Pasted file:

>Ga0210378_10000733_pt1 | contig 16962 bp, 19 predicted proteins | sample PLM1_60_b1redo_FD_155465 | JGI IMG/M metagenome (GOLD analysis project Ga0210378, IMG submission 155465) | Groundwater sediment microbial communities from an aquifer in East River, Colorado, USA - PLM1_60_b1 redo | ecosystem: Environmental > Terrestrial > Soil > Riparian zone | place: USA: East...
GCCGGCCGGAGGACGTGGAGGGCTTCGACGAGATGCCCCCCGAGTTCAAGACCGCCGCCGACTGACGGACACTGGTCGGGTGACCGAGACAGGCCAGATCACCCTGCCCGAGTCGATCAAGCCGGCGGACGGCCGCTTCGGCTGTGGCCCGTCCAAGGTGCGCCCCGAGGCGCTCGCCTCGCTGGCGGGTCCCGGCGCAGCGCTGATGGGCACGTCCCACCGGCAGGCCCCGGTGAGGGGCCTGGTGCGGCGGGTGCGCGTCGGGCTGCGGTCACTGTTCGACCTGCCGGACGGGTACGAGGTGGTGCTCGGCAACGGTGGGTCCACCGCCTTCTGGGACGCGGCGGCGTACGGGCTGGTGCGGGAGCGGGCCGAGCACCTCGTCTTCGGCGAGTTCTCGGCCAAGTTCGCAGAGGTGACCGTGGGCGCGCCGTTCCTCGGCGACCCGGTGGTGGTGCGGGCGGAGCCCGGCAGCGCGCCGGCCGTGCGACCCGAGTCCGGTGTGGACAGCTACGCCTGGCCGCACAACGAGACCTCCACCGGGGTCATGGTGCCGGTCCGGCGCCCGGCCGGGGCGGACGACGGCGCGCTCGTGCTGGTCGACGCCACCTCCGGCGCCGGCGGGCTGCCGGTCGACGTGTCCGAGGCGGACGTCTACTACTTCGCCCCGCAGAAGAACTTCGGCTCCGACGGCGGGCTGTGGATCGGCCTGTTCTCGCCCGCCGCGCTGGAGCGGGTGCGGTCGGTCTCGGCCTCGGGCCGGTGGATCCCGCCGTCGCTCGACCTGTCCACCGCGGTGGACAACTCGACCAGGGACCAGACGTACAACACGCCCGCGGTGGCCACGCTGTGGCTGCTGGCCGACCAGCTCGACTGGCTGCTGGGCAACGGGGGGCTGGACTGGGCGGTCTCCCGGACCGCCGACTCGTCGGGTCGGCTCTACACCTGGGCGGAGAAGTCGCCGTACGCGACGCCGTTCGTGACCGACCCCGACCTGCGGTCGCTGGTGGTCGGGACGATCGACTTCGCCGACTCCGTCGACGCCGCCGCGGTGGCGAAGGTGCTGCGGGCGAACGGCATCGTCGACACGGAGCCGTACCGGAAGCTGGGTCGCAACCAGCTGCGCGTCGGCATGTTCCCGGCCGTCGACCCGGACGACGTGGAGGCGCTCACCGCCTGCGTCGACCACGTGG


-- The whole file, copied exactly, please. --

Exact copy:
>Ga0210378_10000733_pt1 | contig 16962 bp, 19 predicted proteins | sample PLM1_60_b1redo_FD_155465 | JGI IMG/M metagenome (GOLD analysis project Ga0210378, IMG submission 155465) | Groundwater sediment microbial communities from an aquifer in East River, Colorado, USA - PLM1_60_b1 redo | ecosystem: Environmental > Terrestrial > Soil > Riparian zone | place: USA: East...
GCCGGCCGGAGGACGTGGAGGGCTTCGACGAGATGCCCCCCGAGTTCAAGACCGCCGCCGACTGACGGACACTGGTCGGGTGACCGAGACAGGCCAGATCACCCTGCCCGAGTCGATCAAGCCGGCGGACGGCCGCTTCGGCTGTGGCCCGTCCAAGGTGCGCCCCGAGGCGCTCGCCTCGCTGGCGGGTCCCGGCGCAGCGCTGATGGGCACGTCCCACCGGCAGGCCCCGGTGAGGGGCCTGGTGCGGCGGGTGCGCGTCGGGCTGCGGTCACTGTTCGACCTGCCGGACGGGTACGAGGTGGTGCTCGGCAACGGTGGGTCCACCGCCTTCTGGGACGCGGCGGCGTACGGGCTGGTGCGGGAGCGGGCCGAGCACCTCGTCTTCGGCGAGTTCTCGGCCAAGTTCGCAGAGGTGACCGTGGGCGCGCCGTTCCTCGGCGACCCGGTGGTGGTGCGGGCGGAGCCCGGCAGCGCGCCGGCCGTGCGACCCGAGTCCGGTGTGGACAGCTACGCCTGGCCGCACAACGAGACCTCCACCGGGGTCATGGTGCCGGTCCGGCGCCCGGCCGGGGCGGACGACGGCGCGCTCGTGCTGGTCGACGCCACCTCCGGCGCCGGCGGGCTGCCGGTCGACGTGTCCGAGGCGGACGTCTACTACTTCGCCCCGCAGAAGAACTTCGGCTCCGACGGCGGGCTGTGGATCGGCCTGTTCTCGCCCGCCGCGCTGGAGCGGGTGCGGTCGGTCTCGGCCTCGGGCCGGTGGATCCCGCCGTCGCTCGACCTGTCCACCGCGGTGGACAACTCGACCAGGGACCAGACGTACAACACGCCCGCGGTGGCCACGCTGTGGCTGCTGGCCGACCAGCTCGACTGGCTGCTGGGCAACGGGGGGCTGGACTGGGCGGTCTCCCGGACCGCCGACTCGTCGGGTCGGCTCTACACCTGGGCGGAGAAGTCGCCGTACGCGACGCCGTTCGTGACCGACCCCGACCTGCGGTCGCTGGTGGTCGGGACGATCGACTTCGCCGACTCCGTCGACGCCGCCGCGGTGGCGAAGGTGCTGCGGGCGAACGGCATCGTCGACACGGAGCCGTACCGGAAGCTGGGTCGCAACCAGCTGCGCGTCGGCATGTTCCCGGCCGTCGACCCGGACGACGTGGAGGCGCTCACCGCCTGCGTCGACCACGTGG